Jun 11, 2011 rated it really liked it
Another very clever book from Tom Holt. Written in 1999, the computing references are very dated, but the fairyland stuff is great.

"Gerroff! You're squashing my ears!"

The wolf eased off the pressure slightly, and the gossamer shadow under its claws stopped squirming. "Well now," the wolf growled softly, "what a surprise. And what's an elf doing in these parts?".

The elf spat. "That's Indigenous Fairylander to you, Fido".

Just loses momentum toward the end...
Sep 10, 2013 rated it really liked it
Shelves: fantasy, humour
This is another masterpiece from Tom Holt.

Hackers crash the Wicked Queen's Mirrors Opertaing system, so fairy tale land needs rebooting - only Snow White is in control, the Seven Samurai are fighting the Dwarf with no name, the Big Bad Wolf has been turned into Prince Charming, the Three Little Pigs keep blowing up their house, the Brothers Grimm are trying a hostile takeover and all Dr. Frankenstein can create is a small wooden boy whose nose keeps growing. All on all, not a place you want to
Paul Harmon
I apologize Mr. Holt as you are a good writer but your rating must suffer since my overall enjoyment of the book was very minimal. This may not be solely your fault but more a statement on how I realized while reading just how fed up I am with Fairy tale rip offs and reinventions.

Once the entertainment industries dig up a bone they keep digging until they have uncovered an entire herd of dinosaurs and stripped the land barren like they did with vampires.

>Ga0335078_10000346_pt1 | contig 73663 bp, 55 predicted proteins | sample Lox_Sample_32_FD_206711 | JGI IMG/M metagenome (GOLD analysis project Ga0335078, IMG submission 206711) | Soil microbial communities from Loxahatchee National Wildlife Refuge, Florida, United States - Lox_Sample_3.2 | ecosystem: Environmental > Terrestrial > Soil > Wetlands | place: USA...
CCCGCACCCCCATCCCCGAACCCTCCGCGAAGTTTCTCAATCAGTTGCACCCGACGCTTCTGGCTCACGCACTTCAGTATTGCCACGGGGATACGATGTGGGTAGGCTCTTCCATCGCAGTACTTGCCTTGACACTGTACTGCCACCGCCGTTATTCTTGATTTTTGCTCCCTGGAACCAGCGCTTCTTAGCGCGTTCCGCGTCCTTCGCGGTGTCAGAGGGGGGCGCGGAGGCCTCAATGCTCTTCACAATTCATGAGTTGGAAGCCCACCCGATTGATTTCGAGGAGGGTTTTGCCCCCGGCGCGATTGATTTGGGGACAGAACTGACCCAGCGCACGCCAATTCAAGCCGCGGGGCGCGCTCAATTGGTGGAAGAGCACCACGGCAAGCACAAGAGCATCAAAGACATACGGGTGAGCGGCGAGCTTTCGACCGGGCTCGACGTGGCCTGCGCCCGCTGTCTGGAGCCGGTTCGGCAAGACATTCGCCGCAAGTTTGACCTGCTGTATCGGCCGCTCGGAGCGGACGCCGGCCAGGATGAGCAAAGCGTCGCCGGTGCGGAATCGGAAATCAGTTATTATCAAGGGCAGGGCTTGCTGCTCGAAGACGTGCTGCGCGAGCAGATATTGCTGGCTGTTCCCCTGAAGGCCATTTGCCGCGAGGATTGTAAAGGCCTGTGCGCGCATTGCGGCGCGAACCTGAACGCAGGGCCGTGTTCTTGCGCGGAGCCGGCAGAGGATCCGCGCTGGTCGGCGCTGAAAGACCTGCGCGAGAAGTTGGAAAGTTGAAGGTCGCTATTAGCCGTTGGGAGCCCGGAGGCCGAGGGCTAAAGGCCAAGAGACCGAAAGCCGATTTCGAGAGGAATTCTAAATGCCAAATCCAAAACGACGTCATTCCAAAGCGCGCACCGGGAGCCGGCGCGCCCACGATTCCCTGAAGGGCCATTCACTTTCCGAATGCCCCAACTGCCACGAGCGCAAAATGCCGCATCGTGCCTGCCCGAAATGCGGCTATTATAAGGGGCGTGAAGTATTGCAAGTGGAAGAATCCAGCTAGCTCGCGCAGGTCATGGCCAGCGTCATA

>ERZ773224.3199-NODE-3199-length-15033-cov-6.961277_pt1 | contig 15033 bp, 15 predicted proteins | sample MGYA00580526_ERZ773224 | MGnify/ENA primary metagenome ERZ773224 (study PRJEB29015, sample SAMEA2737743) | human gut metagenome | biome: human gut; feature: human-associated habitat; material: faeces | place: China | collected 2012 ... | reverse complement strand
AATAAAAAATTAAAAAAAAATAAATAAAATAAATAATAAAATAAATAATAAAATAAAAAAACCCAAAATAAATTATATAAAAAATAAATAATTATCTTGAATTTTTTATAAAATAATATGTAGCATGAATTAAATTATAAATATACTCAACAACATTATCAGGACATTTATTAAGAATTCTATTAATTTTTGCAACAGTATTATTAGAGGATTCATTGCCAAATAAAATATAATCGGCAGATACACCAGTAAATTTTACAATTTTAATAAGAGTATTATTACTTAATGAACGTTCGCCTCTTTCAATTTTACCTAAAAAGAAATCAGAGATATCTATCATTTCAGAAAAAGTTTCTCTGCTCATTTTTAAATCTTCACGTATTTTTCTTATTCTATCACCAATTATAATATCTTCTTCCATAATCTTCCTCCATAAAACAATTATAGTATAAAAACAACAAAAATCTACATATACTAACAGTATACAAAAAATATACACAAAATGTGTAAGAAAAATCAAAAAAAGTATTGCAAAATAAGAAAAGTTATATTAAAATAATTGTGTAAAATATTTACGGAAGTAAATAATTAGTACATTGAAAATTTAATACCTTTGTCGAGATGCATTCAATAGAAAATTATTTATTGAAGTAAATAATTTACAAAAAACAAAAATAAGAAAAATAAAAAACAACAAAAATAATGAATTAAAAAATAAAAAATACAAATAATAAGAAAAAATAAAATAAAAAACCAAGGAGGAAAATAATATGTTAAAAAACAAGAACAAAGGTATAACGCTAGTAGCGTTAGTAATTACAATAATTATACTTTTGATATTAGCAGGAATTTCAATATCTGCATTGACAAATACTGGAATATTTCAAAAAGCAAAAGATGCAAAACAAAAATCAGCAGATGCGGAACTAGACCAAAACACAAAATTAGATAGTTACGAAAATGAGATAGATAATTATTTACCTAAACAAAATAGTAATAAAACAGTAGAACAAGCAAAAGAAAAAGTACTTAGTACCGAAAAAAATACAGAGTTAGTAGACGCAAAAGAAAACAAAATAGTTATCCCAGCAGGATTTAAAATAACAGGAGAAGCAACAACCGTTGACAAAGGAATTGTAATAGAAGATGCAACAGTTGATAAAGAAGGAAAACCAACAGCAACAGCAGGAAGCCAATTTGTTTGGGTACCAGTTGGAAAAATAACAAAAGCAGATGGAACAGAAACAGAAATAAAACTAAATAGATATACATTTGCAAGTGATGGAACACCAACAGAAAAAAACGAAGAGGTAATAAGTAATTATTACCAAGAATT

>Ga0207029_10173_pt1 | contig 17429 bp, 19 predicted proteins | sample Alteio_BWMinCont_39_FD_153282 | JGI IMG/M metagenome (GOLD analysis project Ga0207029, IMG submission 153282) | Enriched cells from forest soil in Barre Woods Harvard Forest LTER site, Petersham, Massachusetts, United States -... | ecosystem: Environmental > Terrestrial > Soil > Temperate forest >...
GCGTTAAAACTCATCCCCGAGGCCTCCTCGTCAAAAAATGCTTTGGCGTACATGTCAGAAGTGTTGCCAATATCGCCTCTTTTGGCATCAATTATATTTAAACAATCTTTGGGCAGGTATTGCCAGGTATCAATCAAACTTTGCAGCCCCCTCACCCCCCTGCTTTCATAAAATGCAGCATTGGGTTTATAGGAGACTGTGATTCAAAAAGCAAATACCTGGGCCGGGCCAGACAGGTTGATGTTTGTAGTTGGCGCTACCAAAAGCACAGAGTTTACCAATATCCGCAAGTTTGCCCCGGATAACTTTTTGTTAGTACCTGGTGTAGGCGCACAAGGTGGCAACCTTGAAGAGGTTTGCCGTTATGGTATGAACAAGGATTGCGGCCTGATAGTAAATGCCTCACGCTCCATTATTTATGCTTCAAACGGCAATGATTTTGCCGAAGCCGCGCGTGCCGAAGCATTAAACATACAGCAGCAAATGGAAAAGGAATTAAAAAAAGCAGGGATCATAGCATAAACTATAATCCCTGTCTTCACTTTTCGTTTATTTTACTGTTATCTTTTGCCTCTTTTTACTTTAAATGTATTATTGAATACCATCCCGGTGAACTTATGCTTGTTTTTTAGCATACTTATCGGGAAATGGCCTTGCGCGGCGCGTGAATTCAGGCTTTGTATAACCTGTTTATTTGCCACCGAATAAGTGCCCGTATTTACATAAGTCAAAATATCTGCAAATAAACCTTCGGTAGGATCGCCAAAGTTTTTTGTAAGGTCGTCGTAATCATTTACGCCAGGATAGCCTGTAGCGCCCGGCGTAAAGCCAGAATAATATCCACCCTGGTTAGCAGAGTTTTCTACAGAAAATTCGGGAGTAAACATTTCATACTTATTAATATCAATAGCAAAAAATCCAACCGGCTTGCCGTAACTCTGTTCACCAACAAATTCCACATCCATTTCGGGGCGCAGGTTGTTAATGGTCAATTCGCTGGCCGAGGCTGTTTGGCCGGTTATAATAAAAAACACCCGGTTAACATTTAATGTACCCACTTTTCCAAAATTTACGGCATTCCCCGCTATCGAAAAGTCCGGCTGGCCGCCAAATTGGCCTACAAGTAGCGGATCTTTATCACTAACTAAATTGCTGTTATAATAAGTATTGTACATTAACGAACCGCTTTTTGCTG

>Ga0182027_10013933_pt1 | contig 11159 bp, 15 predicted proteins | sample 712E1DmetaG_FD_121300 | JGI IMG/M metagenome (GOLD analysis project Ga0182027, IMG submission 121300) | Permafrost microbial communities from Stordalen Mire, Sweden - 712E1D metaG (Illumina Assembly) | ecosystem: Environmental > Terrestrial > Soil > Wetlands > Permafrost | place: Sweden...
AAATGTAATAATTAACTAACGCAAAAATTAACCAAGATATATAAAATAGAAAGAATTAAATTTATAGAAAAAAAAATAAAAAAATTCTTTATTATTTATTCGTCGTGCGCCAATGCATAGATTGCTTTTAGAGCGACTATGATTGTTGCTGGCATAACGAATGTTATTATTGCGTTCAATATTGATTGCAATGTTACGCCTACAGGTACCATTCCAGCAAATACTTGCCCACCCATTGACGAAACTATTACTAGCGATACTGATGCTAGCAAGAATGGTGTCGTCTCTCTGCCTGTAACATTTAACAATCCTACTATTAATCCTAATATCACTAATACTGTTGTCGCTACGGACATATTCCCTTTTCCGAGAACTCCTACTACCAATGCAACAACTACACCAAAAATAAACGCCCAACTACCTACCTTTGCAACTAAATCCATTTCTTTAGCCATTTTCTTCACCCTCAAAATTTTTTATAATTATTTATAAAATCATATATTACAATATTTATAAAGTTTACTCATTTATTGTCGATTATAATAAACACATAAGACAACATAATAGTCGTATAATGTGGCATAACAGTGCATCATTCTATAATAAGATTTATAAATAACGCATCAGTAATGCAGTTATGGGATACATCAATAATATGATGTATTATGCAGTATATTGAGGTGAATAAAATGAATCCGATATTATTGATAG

The recent spat of horrible fable and
Jun 09, 2010 rated it really liked it
Shelves: 2010
Cyberpunk meets fairytales.

Fairytale land is controlled via the Mirrors computer (mirror!) system. System gets hacked by people from real life. Subsequent deconstruction of everything from Little Red Riding Hood to Three Little Pigs.

These characters aren't flat and complete opposites of their real-life components, but hilarious and actual characters. My favourite would have to be Julian, the runt of the three little pigs.

I also love the way the typical 'story' structure is commented on, and
Jun 07, 2016 rated it liked it
I really like Holt, although sometimes his books are hard to follow. This story was good, it was fun and it was messy, probably not that original given I have seen this before, but I've got to give credit where credit's due. He knew exactly how to mix everything up and still not lose sight of them. I would've have lost half the characters halfway up the story, so that was impressive.